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Maoist arson attacks force private schools to close


The ongoing war by Maoists against Nepal's private education system escalated this week following attacks on two of the Kathmandu Valley's most prominent schools.

An estimated 8,000 private schools across the country have closed for at least a week on the recommendation of their association, which wants the government and the Maoists to hold talks.

Members of the All Nepal National Free Students' Union (Revolutionary) armed with iron rods and knives broke into Elite Co-Ed school, burned the principal's car and wrecked a school bus.

In a savage parody of the traditional Hindu form of welcome, garlanding with flowers, they blackened the face of the principal, Neena Morada, and strung old shoes around her neck. She was then ordered to empty the boarding hostel and send students home. A day after the attack, the school was closed indefinitely.

Later that morning, a larger group estimated at more than 100 students stormed Rupy's International School, smashing computers and photocopiers. The principal, Shanta Sharan, was held down in a chair and was splashed with kerosene. The students threatened to set her on fire but released her after realising that she was not their chief target, school founder Rupy Singh.

Two ANNFSU(R) leaders have been arrested. The attacks are not the first in the valley but they are by far the most serious. They also appear to be partially motivated by anti-Indian sentiment. Earlier this year, the Modern Indian School had a bus burned, and both the Elite Co-Ed and Rupy's International have strong connections with India. Rupy Singh is Indian, and the school is staffed almost entirely by Indian teachers.

The ANNFSU (R) has protested about what it claims is prejudice against local tachers and has submitted a list of 15 points to the ministry of education. These include demands that the public sector be better financed, that the teaching of Sanskrit be abolished, that the singing of the national anthem be banned and that the "exorbitant" fees charged by private schools should be cut by half.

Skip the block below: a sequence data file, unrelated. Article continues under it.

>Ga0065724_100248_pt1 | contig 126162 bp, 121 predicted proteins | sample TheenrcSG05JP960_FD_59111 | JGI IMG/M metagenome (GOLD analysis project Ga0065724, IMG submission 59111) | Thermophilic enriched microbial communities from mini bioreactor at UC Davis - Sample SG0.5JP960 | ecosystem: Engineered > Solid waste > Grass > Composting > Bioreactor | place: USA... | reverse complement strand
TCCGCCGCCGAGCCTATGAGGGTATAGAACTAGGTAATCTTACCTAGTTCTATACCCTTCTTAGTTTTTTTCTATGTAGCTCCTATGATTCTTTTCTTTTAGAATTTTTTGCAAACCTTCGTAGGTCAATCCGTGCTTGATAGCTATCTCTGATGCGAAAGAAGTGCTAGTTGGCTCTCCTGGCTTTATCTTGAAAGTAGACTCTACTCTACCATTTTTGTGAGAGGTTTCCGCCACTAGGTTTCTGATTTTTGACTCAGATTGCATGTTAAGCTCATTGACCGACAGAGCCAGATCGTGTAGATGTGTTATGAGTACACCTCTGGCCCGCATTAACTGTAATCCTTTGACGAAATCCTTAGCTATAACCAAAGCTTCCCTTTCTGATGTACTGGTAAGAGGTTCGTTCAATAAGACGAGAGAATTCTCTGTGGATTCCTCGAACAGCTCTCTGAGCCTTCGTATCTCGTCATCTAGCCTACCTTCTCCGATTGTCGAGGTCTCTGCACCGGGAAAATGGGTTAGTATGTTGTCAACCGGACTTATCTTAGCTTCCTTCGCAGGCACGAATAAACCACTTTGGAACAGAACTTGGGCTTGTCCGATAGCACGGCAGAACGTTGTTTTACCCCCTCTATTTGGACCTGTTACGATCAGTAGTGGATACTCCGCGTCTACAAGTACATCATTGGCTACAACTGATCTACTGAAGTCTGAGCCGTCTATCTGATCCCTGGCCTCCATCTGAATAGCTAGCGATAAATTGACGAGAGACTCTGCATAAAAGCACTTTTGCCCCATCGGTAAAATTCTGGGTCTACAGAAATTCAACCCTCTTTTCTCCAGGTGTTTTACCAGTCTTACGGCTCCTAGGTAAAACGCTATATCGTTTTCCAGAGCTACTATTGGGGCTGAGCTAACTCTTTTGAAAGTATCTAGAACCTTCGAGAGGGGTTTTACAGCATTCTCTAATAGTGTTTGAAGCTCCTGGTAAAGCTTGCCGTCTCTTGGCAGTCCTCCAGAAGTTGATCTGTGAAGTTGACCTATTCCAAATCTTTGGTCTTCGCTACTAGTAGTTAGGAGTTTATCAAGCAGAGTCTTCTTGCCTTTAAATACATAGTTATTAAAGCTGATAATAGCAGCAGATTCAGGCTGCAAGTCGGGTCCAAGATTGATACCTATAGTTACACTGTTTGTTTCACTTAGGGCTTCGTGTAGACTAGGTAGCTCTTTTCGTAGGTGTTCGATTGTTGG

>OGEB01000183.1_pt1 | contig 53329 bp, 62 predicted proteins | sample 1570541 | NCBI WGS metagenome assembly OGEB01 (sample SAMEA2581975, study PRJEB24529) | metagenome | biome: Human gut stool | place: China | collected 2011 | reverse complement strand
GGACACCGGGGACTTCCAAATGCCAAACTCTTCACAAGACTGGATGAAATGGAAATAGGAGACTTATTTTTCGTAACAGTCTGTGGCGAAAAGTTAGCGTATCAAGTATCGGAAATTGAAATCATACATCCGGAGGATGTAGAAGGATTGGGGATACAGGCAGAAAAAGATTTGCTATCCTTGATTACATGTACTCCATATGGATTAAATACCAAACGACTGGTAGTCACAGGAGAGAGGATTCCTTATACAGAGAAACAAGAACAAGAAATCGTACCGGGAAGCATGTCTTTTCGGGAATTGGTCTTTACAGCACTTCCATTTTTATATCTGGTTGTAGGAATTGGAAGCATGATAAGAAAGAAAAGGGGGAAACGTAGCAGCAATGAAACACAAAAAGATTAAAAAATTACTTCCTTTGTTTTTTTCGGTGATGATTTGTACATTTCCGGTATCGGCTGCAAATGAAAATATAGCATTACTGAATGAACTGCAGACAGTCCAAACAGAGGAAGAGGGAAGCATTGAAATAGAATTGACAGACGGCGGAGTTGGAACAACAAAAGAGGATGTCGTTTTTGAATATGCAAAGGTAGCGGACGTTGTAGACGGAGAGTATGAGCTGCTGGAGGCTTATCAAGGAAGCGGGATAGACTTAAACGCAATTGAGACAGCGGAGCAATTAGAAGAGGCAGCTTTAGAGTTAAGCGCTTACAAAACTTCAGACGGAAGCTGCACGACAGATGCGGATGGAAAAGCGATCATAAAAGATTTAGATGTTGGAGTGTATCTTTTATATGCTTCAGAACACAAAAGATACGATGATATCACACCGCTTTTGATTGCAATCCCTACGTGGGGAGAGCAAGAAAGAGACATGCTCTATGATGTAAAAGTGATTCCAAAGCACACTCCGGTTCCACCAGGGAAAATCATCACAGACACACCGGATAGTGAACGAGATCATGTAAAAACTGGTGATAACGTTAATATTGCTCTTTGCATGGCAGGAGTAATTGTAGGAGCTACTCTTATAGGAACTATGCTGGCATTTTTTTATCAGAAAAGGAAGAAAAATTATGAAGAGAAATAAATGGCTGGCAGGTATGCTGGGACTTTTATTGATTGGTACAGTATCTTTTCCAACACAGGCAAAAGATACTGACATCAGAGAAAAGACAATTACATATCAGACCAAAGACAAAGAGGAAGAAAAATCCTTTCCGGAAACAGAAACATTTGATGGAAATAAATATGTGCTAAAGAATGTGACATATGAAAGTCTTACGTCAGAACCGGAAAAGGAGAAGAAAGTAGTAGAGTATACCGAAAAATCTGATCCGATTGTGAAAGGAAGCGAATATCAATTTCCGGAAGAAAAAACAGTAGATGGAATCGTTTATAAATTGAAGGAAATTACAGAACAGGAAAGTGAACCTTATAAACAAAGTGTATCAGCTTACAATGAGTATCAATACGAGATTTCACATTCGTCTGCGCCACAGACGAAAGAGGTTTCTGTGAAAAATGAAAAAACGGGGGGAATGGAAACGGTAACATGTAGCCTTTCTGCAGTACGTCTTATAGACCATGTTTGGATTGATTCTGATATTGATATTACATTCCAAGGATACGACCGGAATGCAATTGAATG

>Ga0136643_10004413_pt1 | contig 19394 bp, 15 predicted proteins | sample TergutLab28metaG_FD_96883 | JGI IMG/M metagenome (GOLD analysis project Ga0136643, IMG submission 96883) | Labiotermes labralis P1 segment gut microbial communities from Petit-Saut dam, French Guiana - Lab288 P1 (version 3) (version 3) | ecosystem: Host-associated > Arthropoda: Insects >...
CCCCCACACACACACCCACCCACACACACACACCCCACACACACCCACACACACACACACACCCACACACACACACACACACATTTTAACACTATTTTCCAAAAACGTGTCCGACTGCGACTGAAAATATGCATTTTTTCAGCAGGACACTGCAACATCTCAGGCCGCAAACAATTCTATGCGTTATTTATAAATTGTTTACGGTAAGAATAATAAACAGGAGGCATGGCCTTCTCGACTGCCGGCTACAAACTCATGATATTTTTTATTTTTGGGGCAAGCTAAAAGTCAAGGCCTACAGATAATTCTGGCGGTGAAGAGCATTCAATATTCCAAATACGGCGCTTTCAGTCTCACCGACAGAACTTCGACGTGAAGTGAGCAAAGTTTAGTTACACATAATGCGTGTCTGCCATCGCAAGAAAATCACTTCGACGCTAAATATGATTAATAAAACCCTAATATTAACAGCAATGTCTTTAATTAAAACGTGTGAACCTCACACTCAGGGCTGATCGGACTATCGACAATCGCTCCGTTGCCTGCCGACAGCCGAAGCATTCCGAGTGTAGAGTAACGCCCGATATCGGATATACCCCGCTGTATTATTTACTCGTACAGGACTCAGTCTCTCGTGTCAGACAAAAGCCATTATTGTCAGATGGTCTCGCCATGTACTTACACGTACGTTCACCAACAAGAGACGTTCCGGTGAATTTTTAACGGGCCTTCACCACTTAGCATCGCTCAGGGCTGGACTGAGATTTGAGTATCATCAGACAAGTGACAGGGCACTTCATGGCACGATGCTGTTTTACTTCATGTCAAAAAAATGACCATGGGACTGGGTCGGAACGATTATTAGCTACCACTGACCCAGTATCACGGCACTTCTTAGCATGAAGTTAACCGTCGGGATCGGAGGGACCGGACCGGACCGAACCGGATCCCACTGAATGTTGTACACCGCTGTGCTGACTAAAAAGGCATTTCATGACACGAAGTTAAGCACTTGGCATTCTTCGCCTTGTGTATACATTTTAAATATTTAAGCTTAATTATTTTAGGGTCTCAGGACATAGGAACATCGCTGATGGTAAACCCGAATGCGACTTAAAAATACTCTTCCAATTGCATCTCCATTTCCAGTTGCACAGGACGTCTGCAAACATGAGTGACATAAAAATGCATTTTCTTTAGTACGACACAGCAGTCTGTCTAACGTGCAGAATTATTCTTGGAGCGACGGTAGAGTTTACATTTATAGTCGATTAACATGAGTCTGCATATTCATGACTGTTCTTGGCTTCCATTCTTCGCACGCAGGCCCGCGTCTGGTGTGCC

They have also demanded that government officials and dignitaries send their children to state schools.

ANNFSU (R) president Devendra Parajuli said at a recent public debate:

"What we are concerned about is that there must be a minimal gap in quality between public and private school education. If the children of elites were sent to state schools, it would help to ensure the quality of state schools."

In Morang, almost all private schools have closed indefinitely following threats and in Dhading members of the ANNFSU (R) have written warning letters to school principals and owners. Most private schools in these districts have now closed or are about to close. Notre Dame, a school in Bandipur founded by Japanese nuns 10 years ago, has announced that it will close.

The situation is very tense, with school owners and parents angry that the government seems unwilling or unable to provide security measures. Many parents feel that it is safer to send their children to India, a drain of money that Nepal can ill afford.

Meanwhile, principals throughout the Kathmandu Valley fear that their schools may also be attacked. One, speaking on condition of anonymity, confessed that he had moved his desk so that he could see if a mob arrived at the school gate.

He said that if they did, he would escape via the rear entrance."Seeing the principal is like a red rag to a bull for these people," he added.

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